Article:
Saturday, September 16, 2017

Nanzhuang Old Street


I first heard of the small Taiwanese mountain village of Nanzhuang a few years ago in Lonely Planet. The guidebook raved about it, calling it a secret gem tucked up against the Snow Mountains with inspiring views found in every direction. That all sounded really good to me. I easily found the village on Google Maps, which said it would take about one hour to scoot to, but never could quite find it in real life. I tried on multiple occasions with multiple people to scoot to Nanzhuang, but we always got lost over bridges and through tunnels and down winding roads. It was a great source of frustration for me, especially because it was the only place I tried to scoot to but never made it to after years of scoot adventures all over Taiwan. 

Yesterday, however, while trying to find a beautiful waterfall in Miaoli County, we scooted right through the village! A beautiful river runs through Nanzhuang, so the first thing we did was park our scooters and soak our feet in the cool, fast flowing water. 
Then, we visited the real reason Nanzhuang is on the map: its old street. Taiwan has a handful of well known "old streets"-- which are really just streets that have preserved their older, Japanese or Hakka style architecture-- and Nanzhuang's old street is definitely a prominent one on that list.

To date, we have visited five of Taiwan's old streets: Wulai's, Dihua's, Neiwan's, and Juifen's and now Nanzhuang's. All of these old streets have some things in common: cramped alleys full of food vendors trying to give free samples of their goods, the pungent scent of stinky tofu, red paper lanterns lining walkways, and beautiful, massive temples.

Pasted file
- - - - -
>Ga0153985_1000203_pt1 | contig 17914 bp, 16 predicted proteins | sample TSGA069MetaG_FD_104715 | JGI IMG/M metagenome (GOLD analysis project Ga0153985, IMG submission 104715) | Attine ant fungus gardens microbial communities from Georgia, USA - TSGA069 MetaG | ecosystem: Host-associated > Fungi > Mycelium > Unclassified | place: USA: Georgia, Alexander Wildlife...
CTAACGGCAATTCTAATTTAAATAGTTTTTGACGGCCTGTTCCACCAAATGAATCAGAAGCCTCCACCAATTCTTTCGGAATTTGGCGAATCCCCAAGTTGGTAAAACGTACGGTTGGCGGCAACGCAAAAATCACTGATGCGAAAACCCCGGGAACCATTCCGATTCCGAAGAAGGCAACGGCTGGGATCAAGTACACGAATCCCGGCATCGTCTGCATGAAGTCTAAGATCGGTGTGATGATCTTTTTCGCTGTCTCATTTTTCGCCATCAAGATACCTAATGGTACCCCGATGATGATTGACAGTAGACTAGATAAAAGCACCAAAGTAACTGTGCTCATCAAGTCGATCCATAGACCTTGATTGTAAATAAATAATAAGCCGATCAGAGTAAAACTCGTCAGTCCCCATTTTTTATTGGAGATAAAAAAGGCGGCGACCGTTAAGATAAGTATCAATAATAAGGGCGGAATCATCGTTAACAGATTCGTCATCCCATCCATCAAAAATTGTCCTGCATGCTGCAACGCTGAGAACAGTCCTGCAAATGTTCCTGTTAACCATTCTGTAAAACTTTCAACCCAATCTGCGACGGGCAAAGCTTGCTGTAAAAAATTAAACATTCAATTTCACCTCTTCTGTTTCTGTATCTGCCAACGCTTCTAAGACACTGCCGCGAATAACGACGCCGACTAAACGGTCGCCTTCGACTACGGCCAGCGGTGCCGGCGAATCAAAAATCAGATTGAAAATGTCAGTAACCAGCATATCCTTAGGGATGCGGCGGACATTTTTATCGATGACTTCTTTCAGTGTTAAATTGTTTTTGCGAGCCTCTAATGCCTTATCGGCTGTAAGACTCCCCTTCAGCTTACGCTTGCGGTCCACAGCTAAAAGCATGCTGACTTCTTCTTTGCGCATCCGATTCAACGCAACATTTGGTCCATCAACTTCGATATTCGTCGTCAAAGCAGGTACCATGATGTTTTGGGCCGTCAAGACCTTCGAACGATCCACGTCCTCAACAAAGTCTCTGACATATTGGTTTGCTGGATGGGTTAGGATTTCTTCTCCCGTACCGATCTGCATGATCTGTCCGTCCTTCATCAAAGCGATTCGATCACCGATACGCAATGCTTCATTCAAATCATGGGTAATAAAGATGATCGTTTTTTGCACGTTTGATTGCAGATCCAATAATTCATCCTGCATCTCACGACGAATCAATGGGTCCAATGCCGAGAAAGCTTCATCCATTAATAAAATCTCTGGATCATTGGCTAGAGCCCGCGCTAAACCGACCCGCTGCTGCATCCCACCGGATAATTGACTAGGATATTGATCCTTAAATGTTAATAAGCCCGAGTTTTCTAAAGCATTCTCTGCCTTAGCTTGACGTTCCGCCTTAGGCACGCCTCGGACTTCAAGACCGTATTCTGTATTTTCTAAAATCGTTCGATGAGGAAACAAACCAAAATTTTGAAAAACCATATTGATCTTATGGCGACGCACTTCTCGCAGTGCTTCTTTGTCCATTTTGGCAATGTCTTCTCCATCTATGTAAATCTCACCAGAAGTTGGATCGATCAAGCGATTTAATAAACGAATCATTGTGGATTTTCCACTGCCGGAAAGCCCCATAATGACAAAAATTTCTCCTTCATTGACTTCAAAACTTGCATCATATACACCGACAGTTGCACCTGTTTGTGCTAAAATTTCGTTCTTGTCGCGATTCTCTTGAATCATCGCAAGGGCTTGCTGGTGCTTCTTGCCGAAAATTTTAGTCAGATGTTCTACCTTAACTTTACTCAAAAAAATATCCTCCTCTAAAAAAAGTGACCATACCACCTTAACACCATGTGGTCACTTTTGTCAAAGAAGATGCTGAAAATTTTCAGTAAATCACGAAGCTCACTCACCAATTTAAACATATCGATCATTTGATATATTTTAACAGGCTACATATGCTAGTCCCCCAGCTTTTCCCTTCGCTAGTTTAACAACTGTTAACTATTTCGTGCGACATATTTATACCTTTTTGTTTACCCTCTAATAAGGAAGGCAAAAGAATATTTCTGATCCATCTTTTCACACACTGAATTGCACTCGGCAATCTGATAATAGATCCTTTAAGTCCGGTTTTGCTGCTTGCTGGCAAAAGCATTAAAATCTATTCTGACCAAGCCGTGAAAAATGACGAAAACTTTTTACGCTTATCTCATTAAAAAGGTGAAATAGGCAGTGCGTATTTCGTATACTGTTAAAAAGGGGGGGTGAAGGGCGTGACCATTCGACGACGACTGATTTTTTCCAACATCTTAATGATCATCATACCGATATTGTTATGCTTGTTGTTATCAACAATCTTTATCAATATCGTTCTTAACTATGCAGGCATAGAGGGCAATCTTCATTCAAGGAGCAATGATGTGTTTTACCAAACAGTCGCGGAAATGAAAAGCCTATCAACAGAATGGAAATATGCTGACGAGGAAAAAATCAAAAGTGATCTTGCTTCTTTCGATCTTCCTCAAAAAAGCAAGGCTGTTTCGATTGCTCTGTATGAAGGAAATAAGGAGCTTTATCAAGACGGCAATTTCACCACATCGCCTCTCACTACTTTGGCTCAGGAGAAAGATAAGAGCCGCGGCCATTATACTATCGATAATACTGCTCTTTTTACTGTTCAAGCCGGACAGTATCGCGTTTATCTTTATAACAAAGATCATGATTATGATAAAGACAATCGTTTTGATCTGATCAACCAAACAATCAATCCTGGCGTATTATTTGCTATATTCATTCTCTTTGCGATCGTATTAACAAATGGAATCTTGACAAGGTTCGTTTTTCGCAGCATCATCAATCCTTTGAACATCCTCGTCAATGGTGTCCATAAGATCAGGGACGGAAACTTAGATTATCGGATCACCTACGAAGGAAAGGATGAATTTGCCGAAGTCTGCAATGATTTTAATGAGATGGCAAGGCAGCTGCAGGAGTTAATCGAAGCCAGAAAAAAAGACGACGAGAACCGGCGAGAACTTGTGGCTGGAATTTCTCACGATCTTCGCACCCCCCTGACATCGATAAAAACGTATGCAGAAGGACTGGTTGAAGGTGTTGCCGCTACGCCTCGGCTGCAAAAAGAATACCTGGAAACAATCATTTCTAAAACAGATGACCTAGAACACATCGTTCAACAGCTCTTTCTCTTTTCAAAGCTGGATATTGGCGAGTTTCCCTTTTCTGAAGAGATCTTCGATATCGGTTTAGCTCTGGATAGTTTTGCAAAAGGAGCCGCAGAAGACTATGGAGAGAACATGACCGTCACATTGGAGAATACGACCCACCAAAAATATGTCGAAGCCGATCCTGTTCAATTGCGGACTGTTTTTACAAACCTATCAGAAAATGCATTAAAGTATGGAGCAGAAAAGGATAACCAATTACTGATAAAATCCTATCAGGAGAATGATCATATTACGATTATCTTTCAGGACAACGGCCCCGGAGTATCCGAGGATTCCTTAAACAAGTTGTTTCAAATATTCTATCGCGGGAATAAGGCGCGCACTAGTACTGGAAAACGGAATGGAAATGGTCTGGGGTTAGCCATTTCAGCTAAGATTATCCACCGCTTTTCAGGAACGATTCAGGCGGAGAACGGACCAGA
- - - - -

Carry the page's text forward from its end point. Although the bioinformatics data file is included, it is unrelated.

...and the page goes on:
Usually, we don't buy anything at Taiwan's old streets because we are not that into Taiwanese street food and the touristy stuff is usually junk, but this time we drank smoothies (and beers) and bought a bunch of bath salts from the lavender farm we scooted to a few years ago that opened up a stall in the market and found fun toys for Ruby.

Eventually, after sitting in the sun long enough to get burned on the tops of our thighs and backs of our necks, we had to hop back on our scooters to make the 1.5 hour scoot journey through Lion's Head Mountain back to Hsinchu City.
But on the way out of town, we spied these little wooden gazebos by the river front, so of course we had to scoot down the river front trail to eat some fried chicken from a bag and listen to the water gush by and the breeze blow.

I will miss days like this more than I know how to explain whenever we leave Taiwan for good next summer. 

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